One source of this limited repair might be the chronic inflammation experienced by the joint. The synovium is known to be infiltrated by a variety of immune cells (6), and several inflammatory cytokines have been detected in the synovial fluid of patients with OA (7). Further, several studies have characterized the actions of the hypoxia factors (HIFs), nitric oxide, reactive oxygen species, nuclear factor κB (NF-κB) signaling, and other pathways that maintain the proinflammatory environment. To understand how this milieu might affect the proregenerative populations, such as the CPCs, we used single-cell mass cytometry [cytometry by time-of-flight (cyTOF)] to map both the proregenerative cell populations and inflammatory populations. By simultaneously being able to map cell identity and signaling states, we could observe how cells interact and influence each other. Furthermore, these maps provide us with a cell population–based stratification of patients with OA, which may aid in targeted OA therapeutics in the future.


High-dimensional mass cytometry–based profiling of normal and OA cartilage

Toward our goal of profiling rare stem/progenitor-like populations within normal and OA cartilage, we used cyTOF, a mass spectrometry–based high-dimensional method for single-cell detection of isotope-labeled antibodies (Fig. 1A) (8). While cyTOF panels have to be preselected for each experiment, this technique provides the advantage that a large number of cells can be easily profiled in multiple samples without being cost prohibitive. This profiling at the protein level is complementary to single-cell transcriptomics and can provide a snapshot of the active signaling pathways in a specific subpopulation. After a detailed study of the literature and our preliminary data, a panel of 33 markers was labeled and optimized (see Methods and table S1) for profiling chondrocytes. This panel included cell surface receptors, adhesion molecules, signaling mediators, and cell cycle and transcription factors that are known to be important for cartilage homeostasis (table S1). Samples were collected from the surgical waste of patients with OA undergoing total knee arthroplasty [according to an Institutional Review Board (IRB) protocol approved by Stanford University], digested and expanded for a single passage in high-density culture as previously described (9). Each sample had an expression ratio of Col2a1/Col1a1 between 10 and 100 (fig. S1A), and the expression of MMP3, MMP9, and MMP13 was 10- to 10,000-fold higher in OA cartilage compared to normal, as expected (fig. S1, B to D). An average of 3 × 104 and 10 × 104 cells were assayed per OA or normal sample, respectively, and, to ensure chondrogenicity, only the SOX99/CD44 double-positive cells were further analyzed (fig. S1E). For visualization, the total population was downsampled to 9%, representing 9000 cells, and cells were projected onto a two-dimensional plane using t-distributed stochastic neighbor embedding (tSNE) (Fig. 1B). The spatial representations of OA and normal cells are distinct, although no single sample (patient) for either normal or OA samples was observed to dominate this representation (Fig. 1, C and D). Analysis of SOX9 and CD44 staining showed high levels of staining across all cells, ensuring the chondrogenic phenotype of the cells with no dedifferentiation observed during sample processing (Fig. 1, E and F). We proceeded to analyze the single-cell data from 20 OA and 5 normal samples. We observed known features of the OA landscape, for example, the expansion of NOTCH1-expressing chondrocytes in OA (Fig. 1, E and F). Phosphorylated NF-κB (pNF-κB), in contrast, could not readily distinguish between normal and OA samples, which both consisted of populations manifesting high, medium, and low levels of signaling (Fig. 1, E and F).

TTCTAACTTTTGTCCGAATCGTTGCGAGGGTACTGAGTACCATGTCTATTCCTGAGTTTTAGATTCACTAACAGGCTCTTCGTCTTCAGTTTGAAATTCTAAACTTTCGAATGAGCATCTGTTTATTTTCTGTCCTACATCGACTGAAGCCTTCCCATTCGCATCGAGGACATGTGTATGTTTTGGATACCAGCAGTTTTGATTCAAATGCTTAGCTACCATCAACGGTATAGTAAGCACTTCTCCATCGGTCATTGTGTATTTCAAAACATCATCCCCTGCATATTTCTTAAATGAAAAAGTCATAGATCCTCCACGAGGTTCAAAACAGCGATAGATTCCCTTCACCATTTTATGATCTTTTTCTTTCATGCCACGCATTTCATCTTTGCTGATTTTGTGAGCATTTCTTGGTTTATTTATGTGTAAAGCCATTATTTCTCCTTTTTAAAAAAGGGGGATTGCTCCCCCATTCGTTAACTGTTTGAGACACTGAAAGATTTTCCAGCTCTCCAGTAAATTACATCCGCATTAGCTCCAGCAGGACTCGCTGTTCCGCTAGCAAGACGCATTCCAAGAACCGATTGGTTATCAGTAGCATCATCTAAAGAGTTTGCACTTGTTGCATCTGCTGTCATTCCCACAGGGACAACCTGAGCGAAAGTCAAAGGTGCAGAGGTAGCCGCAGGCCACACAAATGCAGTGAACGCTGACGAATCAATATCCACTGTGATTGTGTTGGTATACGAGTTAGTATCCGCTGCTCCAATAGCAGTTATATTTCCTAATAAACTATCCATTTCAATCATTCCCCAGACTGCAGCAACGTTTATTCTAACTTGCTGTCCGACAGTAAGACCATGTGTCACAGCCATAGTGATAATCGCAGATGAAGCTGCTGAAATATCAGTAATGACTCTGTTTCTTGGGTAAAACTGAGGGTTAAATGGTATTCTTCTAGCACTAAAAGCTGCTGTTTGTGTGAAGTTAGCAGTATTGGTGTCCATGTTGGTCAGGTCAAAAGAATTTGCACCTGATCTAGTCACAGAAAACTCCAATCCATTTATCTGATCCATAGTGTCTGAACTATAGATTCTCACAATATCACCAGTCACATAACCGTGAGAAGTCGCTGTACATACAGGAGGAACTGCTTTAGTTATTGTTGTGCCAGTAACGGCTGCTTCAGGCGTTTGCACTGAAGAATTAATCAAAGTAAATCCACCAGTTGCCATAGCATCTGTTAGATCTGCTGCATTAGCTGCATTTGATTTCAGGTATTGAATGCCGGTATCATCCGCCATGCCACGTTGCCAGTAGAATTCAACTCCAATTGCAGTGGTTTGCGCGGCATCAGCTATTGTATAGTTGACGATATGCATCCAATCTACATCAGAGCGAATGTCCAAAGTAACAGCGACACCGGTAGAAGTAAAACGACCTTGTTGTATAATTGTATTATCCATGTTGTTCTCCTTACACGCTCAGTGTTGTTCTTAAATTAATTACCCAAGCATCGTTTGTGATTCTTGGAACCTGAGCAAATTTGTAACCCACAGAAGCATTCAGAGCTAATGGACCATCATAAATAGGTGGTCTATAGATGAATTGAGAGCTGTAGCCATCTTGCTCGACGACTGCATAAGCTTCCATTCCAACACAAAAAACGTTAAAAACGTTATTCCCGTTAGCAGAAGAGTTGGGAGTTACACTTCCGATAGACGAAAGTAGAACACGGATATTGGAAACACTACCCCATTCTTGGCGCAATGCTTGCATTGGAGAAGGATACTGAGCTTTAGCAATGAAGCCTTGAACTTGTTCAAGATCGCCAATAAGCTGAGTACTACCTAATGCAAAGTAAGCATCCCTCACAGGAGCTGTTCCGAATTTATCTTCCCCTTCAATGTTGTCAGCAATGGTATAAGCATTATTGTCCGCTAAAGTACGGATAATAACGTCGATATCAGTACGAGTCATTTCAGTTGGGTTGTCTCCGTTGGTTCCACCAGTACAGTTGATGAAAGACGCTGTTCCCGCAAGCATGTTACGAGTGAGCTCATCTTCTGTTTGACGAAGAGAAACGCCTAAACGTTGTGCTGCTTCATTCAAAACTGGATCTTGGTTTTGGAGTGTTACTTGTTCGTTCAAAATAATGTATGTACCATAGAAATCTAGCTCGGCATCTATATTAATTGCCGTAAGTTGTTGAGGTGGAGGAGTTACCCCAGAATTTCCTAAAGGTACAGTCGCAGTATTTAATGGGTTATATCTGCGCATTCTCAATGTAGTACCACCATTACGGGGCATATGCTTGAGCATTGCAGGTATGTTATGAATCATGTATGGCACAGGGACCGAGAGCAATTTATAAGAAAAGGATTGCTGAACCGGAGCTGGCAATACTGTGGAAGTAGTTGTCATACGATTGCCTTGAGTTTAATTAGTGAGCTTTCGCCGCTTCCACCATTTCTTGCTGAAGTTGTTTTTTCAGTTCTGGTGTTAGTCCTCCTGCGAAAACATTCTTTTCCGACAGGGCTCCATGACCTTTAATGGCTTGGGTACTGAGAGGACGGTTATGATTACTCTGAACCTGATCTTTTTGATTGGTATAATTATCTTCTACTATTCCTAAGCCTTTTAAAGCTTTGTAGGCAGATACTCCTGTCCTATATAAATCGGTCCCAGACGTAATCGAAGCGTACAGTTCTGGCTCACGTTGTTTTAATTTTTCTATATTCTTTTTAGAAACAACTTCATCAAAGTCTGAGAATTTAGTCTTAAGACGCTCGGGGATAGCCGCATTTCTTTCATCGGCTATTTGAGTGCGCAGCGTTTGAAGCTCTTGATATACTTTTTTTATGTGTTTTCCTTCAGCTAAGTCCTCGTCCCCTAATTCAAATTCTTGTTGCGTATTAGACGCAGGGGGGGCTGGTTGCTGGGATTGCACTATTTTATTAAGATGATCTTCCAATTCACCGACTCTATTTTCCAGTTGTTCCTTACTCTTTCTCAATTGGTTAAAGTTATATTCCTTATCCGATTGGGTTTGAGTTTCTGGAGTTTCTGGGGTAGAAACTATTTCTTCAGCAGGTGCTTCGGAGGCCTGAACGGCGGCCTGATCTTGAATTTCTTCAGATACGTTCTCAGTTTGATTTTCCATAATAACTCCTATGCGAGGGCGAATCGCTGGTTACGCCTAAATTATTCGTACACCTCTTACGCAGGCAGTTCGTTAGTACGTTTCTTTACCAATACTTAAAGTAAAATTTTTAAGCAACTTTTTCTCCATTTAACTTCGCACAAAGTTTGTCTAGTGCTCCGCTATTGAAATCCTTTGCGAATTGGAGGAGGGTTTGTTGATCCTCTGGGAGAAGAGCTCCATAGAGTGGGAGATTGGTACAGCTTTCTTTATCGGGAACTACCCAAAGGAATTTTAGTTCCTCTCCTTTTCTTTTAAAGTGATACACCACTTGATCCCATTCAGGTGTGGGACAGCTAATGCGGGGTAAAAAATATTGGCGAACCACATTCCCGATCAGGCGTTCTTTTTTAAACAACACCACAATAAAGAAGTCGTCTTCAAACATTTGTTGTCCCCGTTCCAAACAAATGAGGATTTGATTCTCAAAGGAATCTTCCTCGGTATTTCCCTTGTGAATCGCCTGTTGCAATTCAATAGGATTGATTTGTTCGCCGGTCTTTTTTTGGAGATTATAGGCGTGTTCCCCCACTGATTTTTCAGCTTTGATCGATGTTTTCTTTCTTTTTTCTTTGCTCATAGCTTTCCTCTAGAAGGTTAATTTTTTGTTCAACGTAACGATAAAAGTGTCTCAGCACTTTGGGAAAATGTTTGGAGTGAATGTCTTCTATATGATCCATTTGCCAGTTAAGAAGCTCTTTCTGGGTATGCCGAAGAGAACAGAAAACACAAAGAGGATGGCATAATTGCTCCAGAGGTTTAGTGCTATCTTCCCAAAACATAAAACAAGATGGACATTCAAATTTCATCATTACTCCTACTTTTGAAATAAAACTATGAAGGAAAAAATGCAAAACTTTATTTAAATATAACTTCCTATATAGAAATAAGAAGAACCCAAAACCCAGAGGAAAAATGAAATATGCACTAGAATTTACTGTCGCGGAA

Fig. 1 High-dimensional profiling of normal and OA chondrocytes using mass cytometry.